Cancer · Family · Osteosarcoma

Life is easier when you’re Laughing.

This week Ellis is having his chemo as an outpatient. We are staying in an amazing hotel hospital called Cotton Rooms, which is right next door to the Macmillan centre and UCLH. We no longer get to see our lovely nurses and Ross as he is not on the ward 😢 but this is incredible. Sorry Ross 😂

He is with other teenagers, rather than little children which is so much better for him as they all look like him! He is no longer the biggest one!

His actual chemo this week was methotrexate, which only lasts 4 hours. So he had that in the Macmillan centre sitting on a comfy chair surrounded by other teens. It’s lovely in there, the nurses are all so friendly and helpful. They talk to him like an adult which he likes. He has more control over his care too, he measures his own ph levels in his wee and writes down how much every time he goes. It’s so nice to see him owning it, rather than laying in a hospital bed in the dark.

After the 4 hours was up and the methotrexate had finished, he was hooked up to a fluid drip in a backpack, so he could go back to the room or do whatever he wants! Amazing!

With methotrexate he has to clear it all out of his system before he is allowed home, which normally takes 72 hours. So until Saturday we just have to pop back a couple of times a day to change the fluid bag.

No beeping machines, no obs waking him up, no awkward runs from the shower to your bed with no bra on. It is luxury.

We get breakfast in bed, a fridge in our room and an oven in the kitchen so we can both eat real food. I actually don’t want to go home!!

We saw a heart specialist on Tuesday for an echocardiogram and an ECG. The tablets he is on are already starting to work which is great. His oncologist wants to try him on one more Dexamethasone along with some heart protecting tablets and beta blockers. We are a bit apprehensive but she explained that the risk of the cancer coming back greatly outweighs the risk of weakening his heart further. She is having to chose between the two. Awful.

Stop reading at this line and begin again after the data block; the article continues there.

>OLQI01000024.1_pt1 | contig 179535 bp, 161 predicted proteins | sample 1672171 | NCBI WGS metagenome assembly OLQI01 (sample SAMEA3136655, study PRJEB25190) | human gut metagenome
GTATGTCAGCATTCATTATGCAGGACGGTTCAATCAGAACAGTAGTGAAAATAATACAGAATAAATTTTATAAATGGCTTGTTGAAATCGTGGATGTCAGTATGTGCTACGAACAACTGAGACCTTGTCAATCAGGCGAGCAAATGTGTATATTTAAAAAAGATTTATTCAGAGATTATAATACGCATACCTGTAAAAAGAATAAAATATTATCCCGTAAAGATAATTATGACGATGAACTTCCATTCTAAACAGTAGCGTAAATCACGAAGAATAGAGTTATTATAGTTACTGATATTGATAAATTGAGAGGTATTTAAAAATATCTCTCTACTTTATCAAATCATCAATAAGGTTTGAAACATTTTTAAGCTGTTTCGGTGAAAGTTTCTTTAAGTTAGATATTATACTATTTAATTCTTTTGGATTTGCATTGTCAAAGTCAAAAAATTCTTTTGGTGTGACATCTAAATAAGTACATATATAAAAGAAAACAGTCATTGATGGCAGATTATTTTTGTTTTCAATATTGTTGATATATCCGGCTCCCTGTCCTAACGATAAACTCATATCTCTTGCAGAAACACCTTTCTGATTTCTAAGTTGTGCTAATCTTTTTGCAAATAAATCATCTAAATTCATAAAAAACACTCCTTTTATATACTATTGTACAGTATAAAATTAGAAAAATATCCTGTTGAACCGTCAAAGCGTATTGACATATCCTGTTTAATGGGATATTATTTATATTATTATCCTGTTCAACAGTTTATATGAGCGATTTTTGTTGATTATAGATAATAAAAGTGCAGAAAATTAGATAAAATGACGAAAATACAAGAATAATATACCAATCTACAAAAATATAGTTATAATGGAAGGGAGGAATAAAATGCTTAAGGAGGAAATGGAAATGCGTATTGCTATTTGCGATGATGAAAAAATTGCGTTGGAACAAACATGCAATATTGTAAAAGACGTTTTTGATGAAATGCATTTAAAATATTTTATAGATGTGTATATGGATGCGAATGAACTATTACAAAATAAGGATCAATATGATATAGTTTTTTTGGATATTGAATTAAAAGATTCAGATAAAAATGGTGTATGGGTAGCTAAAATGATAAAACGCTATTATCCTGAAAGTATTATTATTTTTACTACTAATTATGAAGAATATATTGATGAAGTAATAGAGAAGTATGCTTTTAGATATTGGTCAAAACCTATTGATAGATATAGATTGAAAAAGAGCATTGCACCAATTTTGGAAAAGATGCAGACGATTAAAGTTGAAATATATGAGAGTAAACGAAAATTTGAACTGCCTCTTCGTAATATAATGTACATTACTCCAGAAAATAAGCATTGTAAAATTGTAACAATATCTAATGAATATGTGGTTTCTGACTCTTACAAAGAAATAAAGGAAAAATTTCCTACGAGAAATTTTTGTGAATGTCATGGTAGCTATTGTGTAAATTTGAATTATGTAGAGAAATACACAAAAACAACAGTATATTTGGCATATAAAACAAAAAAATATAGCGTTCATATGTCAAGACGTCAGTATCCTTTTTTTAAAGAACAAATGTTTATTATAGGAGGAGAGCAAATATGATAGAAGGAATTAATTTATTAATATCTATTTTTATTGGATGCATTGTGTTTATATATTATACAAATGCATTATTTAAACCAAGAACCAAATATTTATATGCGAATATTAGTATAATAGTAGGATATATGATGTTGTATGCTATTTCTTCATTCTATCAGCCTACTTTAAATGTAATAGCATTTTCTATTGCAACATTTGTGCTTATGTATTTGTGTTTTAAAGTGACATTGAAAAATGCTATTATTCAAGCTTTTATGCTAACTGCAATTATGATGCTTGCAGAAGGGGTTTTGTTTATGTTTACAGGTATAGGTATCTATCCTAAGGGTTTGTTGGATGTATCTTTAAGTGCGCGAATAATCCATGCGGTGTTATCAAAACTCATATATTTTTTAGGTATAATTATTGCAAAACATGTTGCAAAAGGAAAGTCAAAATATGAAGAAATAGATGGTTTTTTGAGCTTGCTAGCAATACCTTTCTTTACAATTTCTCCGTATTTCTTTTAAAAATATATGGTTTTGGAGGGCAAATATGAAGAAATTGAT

We trust her judgement, so that’s what is keeping us moving forward.

I told them about the lump in his leg and they sent him for an X-ray there and then. In the Macmillan centre, the lower floor is X-ray and scans so we didn’t have to go very far at all. Ellis doesn’t need his wheelchair for mobility, he only used it once after surgery! But due to his heart, he keeps feeling weak. We were coming back from the X-ray and he nearly fainted, so we had to borrow one from the ward. Ross to the rescue again!

It’s sad to see him back in a wheelchair after the amazing progress he has made. It’s amusing to try to push him without crashing and banging his leg, this thing is dangerous!

Dr Maria (his oncologist) cam to see us yesterday and said that something did show up on the X-ray, but they are not worried. My mind can’t even use those two things in the same sentence, but again, we have to trust her. She said she is going to monitor it.

I’ve been my usual non-adult self this week, it’s been comical. I forgot to pack sandals so only have trainers which also means only one pair of socks. I two-dayed them before realising there was a washing machine here. So I made Ellis sit in his pants while I washed everything I could find. After sitting patiently for the machine to finish, I realised I had left one of my socks out. The sole reason I did the wash in the first place. So I threw it in and washed it all again.

As I only have trainers, I wont be donning the Lily Allen look with the dresses I have packed, so I will be wearing the same two outfits all week. Washing in between as long as I don’t forget.

How I have raised children I’ll never know.

All in all it’s a pretty good week.

I have some really lovely friends who have kept me laughing all week, to which I am so grateful. Mainly them laughing at my dickeheadness, but I’m grateful either way.

Because after all, life is easier when you are laughing.


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